two historical bits

First of all, since everybody and their brother seems to be sending it to me right now: yes, I am aware of the online version of the 1898-99 Booth Poverty Map of London. (Apparently BoingBoing precipitated this flood?) My thanks to those of you who told me about it, but you can stop now.

(Not pissy; just a little bemused.)

Second: it’s buggy as hell, but Channel 4 in Britain has put up a flash game connected to their TV show, City of Vice. Both focus on the mid-eighteenth century Bow Street Runners, created by the magistrate Henry Fielding and his brother and successor John, who were arguably London’s first police force. I haven’t seen the show (since it isn’t out on DVD yet or anything, and I’m not the BitTorrent sort), but the first episode of the game is a fun little murder mystery. Unfortunately, the game is prone to hanging at odd points — I discovered a lot of complaints online, when I got frozen during a particular bit — so we’ll have to see if they fix those problems.

Don’t play it without a mouse, though; the bits that require coordination are apparently hell on a trackpad or any other such device.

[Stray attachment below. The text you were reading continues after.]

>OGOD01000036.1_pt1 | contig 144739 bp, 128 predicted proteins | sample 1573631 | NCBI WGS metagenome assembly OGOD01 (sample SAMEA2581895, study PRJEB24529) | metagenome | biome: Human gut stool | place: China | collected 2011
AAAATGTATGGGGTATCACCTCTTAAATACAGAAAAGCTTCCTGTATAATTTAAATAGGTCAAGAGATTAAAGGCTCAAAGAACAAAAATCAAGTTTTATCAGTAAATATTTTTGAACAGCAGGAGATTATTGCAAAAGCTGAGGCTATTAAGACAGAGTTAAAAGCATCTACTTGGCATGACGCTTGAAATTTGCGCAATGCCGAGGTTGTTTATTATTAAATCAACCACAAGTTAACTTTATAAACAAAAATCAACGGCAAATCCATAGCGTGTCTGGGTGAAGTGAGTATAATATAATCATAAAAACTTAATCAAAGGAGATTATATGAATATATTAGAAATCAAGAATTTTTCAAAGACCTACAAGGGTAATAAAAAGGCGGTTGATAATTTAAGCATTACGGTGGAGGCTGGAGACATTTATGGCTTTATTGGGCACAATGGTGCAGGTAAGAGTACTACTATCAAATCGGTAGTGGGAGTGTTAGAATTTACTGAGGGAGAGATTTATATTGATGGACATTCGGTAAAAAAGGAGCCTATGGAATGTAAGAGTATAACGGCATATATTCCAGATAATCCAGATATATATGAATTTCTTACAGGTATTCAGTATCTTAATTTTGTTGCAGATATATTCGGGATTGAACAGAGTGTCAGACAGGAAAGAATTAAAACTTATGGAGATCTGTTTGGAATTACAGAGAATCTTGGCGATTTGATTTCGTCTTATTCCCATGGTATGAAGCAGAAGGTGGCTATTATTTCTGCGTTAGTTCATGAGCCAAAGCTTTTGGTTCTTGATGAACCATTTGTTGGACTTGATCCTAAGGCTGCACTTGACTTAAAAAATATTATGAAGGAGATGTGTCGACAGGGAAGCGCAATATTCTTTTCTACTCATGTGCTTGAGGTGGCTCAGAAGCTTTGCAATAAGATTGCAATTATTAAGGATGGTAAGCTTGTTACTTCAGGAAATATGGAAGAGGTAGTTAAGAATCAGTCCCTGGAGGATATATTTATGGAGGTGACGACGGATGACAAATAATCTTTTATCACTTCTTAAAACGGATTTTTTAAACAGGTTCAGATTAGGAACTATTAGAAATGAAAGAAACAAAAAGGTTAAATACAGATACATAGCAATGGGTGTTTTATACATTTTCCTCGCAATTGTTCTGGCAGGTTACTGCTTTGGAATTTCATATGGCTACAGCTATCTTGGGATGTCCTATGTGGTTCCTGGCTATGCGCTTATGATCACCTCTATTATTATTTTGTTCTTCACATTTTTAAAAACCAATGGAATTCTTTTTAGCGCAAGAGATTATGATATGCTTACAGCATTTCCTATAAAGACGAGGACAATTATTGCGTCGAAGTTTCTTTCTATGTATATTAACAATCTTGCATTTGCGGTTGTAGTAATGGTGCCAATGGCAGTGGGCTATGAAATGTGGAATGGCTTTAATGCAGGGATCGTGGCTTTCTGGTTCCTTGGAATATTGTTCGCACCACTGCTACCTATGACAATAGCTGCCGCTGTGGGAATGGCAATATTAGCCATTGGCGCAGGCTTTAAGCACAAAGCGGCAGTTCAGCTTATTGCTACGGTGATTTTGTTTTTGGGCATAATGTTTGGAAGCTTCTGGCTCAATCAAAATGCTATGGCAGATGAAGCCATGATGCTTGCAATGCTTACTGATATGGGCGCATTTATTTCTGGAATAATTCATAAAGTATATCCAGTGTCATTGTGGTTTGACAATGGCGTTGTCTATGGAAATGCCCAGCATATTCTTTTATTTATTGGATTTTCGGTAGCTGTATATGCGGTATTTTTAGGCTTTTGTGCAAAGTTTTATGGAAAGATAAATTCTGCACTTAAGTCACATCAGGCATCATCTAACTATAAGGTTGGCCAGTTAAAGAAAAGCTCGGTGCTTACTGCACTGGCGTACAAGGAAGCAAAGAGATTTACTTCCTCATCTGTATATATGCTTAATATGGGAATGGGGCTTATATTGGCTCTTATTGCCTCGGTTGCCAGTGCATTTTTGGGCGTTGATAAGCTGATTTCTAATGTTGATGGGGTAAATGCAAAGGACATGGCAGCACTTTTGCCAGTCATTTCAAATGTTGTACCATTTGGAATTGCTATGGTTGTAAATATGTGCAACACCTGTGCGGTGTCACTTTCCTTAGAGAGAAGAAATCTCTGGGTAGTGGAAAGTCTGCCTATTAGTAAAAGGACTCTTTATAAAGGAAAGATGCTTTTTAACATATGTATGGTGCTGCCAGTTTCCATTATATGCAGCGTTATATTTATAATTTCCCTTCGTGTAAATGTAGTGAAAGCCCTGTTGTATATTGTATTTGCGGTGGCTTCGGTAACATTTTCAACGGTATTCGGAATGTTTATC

0 Responses to “two historical bits”

  1. unforth

    I actually JUST read a book about the Bow Street Runners, a mystery about Bruce Alexander, the “detective” of which is John Fielding. It’s pretty interesting stuff. I didn’t know that there was a TV show about it – I’ll have to track it down when it comes out. 🙂 I’d check out the game, but hanging up games are noooo fun. 🙂

    • Marie Brennan

      You can give it a shot; I actually have a theory as to what I did that made the particular bit hang (clicked before it was done loading). It might work fine for you.

  2. tybalt_quin

    I can definitely recommend City of Vice if you can track it down on DVD. It’s a strange show made by Channel 4’s history department but with pretty sound dramatic values and the cast is excellent (Ian McDiarmad in particular is wonderful as Henry Fielding) and it’s one of those dramas that gives you a real feel for the time and concentrate on trying to be authentic. I’ve got a bit of a thing for 18th century history, so it was great to see the things I’ve read about brought to life.

    • Marie Brennan

      Whereas I’m planning on pitching a mid-18c Onyx Court novel, and this would count as research of a sort. <g> There’s a crap-ton of Victorian London-based fiction, TV, and movies, and a decent amount of Elizabethan, but Georgian? That’s harder to find.

  3. tak61

    Have you yet run into the book, “London: A Life In Maps” by Peter Whitfield?

Comments are closed.